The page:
This short SF tale describes a near future where Luliana is an influencer on the net. In this future everything that happens is evaluated by bots evaluating every facial expression, muscle twitch, or pheromone essence.
Luliana has cancer, the five-percent-survival-rate kind, she has no money for the drugs and so she gets herself sponsored by the best drug company. But every time she goes on TV to show how well she’s recovering the bots say she looks and acts sicker, until the sponsor fires her. Can she find the right gig, in this influence-happy world, to survive?
This was a curious short story; the prose was okay and the plot interesting.
“The Legacy” by Albert E. Cowdrey
This horror fantasy novelette tells the story of a young head-strong woman, Maggie, who inherits an ill-gotten fortune from a criminal father she never met. The one provision is that she must live in her father’s massive isolated ‘cabin’, in West Virginia, that may be haunted.
Maggie leaves her ever-angry Cajun boyfriend in New Orleans and goes to live in West Virginia. Her search of the huge house reveals an attic where her father, Magnus Liard, kept original paintings of himself, dressed in a variety of period costumes she finds…strange. But Maggie adapts to life in the house and soon finds a new boyfriend, a mute blond with unlimited energy for life. But things aren’t right, and a visit from her ex-boyfriend brings things to a sudden head.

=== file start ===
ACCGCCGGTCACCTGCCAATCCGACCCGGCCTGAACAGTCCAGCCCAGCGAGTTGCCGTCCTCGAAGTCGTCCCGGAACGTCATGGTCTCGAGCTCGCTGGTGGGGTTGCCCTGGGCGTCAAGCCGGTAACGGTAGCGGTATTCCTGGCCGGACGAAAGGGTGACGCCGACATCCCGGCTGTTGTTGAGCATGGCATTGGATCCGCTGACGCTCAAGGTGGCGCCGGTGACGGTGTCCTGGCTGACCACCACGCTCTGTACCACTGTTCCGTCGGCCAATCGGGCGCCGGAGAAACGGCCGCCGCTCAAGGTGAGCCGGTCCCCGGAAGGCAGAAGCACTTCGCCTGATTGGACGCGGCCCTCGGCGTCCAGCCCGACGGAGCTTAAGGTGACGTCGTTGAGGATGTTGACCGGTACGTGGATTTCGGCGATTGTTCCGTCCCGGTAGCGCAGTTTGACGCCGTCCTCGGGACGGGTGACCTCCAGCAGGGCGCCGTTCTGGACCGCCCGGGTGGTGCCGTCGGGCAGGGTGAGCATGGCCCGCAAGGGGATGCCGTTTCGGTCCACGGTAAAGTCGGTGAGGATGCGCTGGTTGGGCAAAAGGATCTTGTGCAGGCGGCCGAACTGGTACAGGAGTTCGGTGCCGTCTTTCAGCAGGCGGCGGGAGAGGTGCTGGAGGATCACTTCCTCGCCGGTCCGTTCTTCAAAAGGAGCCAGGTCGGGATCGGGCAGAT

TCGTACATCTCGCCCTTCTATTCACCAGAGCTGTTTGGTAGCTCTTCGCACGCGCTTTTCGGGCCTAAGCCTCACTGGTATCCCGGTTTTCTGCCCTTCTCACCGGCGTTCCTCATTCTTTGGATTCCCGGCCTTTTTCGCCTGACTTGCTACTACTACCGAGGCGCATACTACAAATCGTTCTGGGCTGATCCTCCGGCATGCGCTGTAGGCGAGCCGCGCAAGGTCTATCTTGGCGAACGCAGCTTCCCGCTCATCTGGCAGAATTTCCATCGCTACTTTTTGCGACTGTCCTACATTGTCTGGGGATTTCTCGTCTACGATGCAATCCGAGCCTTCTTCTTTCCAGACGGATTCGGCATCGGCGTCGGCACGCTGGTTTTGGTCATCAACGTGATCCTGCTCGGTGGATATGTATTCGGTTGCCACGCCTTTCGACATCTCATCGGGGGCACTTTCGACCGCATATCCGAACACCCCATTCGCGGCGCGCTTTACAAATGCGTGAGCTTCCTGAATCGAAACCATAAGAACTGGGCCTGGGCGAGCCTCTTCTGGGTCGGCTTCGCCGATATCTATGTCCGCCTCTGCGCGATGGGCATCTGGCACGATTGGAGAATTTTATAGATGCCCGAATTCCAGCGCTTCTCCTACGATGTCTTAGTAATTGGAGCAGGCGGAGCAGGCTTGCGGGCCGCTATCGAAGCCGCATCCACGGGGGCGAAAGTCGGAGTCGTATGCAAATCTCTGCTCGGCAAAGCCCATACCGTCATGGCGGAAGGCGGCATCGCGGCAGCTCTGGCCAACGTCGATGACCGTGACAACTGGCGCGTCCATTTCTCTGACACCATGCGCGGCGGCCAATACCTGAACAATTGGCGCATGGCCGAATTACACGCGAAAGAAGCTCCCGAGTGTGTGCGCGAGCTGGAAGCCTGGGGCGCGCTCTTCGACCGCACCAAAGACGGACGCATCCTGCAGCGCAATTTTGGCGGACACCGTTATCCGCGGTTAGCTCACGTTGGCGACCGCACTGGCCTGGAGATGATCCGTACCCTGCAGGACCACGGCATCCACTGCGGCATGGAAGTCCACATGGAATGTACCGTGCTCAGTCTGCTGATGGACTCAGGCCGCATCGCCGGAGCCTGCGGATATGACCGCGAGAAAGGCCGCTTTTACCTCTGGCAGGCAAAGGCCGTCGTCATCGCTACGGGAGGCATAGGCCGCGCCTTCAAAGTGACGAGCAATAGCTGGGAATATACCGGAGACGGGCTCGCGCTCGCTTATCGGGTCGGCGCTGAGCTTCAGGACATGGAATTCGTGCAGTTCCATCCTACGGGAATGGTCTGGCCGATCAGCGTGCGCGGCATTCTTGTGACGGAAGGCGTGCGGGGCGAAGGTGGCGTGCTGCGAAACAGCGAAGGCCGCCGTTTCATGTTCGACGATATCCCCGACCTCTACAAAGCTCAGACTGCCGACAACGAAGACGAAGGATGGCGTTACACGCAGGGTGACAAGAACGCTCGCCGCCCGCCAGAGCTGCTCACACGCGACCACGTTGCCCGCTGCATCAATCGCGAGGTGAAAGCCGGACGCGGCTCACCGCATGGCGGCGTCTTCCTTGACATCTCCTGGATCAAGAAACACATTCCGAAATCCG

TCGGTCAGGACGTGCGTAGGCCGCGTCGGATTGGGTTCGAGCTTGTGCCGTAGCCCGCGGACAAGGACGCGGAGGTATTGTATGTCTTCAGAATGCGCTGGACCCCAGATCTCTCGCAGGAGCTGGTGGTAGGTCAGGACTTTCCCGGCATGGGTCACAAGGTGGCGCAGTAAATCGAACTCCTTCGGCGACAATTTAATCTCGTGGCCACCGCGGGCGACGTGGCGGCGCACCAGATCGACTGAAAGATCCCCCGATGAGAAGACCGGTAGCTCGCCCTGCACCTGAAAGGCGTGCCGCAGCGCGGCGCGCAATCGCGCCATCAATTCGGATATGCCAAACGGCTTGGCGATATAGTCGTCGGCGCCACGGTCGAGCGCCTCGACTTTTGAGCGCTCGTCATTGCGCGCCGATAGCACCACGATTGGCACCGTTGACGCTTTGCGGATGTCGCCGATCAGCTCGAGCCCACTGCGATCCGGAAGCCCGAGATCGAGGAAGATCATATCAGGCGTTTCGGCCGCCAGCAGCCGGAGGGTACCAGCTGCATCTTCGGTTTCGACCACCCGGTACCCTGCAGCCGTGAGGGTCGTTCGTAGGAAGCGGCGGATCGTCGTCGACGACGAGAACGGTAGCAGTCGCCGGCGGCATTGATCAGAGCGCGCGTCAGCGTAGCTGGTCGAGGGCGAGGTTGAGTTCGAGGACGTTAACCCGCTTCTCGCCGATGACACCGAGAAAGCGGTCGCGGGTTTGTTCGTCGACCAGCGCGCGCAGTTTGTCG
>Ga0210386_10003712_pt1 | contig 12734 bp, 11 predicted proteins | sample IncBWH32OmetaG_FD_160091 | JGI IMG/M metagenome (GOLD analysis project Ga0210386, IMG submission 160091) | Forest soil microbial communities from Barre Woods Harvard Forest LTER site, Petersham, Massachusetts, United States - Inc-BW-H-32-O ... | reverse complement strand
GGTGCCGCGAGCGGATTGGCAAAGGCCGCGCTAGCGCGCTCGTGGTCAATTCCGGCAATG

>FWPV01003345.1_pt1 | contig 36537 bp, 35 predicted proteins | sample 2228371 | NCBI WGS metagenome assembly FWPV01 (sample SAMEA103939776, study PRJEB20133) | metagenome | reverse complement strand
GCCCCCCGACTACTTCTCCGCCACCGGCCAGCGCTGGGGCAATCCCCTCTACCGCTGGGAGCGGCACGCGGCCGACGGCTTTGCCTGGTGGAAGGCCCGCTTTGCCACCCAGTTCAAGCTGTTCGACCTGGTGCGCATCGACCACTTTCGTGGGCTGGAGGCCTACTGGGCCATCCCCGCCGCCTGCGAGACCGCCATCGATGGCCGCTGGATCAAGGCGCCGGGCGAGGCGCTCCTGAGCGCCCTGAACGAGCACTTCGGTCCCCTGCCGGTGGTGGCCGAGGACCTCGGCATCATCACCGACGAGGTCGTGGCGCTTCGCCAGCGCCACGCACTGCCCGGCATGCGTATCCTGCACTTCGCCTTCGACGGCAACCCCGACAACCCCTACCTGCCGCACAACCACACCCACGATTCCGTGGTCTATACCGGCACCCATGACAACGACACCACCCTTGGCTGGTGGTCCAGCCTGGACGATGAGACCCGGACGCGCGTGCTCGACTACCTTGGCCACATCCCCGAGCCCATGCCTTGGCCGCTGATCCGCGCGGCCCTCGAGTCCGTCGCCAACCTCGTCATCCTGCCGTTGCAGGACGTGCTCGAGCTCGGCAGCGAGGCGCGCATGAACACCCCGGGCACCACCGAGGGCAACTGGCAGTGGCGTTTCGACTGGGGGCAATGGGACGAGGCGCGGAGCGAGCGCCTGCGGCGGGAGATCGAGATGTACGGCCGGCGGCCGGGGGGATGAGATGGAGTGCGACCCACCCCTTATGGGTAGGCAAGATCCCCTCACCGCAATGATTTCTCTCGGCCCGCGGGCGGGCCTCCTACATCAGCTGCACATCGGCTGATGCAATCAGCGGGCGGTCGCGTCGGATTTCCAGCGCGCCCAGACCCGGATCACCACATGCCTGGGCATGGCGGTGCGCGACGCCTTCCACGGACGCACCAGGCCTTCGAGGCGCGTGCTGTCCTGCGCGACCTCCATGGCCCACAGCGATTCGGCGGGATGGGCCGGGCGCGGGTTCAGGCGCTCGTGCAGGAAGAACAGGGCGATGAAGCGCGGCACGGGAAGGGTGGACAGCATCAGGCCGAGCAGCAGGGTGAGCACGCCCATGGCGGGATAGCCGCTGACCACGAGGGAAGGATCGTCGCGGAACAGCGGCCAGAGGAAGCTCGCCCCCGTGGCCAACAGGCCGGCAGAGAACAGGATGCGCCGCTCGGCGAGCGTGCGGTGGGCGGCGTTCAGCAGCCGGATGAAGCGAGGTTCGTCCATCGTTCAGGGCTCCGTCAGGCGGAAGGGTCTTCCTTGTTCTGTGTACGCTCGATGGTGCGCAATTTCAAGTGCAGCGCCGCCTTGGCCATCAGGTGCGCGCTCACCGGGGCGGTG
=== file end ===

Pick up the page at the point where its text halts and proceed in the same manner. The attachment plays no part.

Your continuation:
This story included a lot of mystery to keep the reader interested, though the speculative elements don’t manifest themselves until the end.
“Planet Doykeit” by Eliza Rose
Rose’s SF short follows the trials of a Jewish colony settling a distant planet after more than one hundred and forty years of space travel to reach it. The planet, Doykeit, is small and tide-locked to its sun, creating a narrow habitable band. During the arduous journey, the people have developed new beliefs around their hair, and now rely on seers reading the whorls of hair on each person’s head to determine that person’s place in society.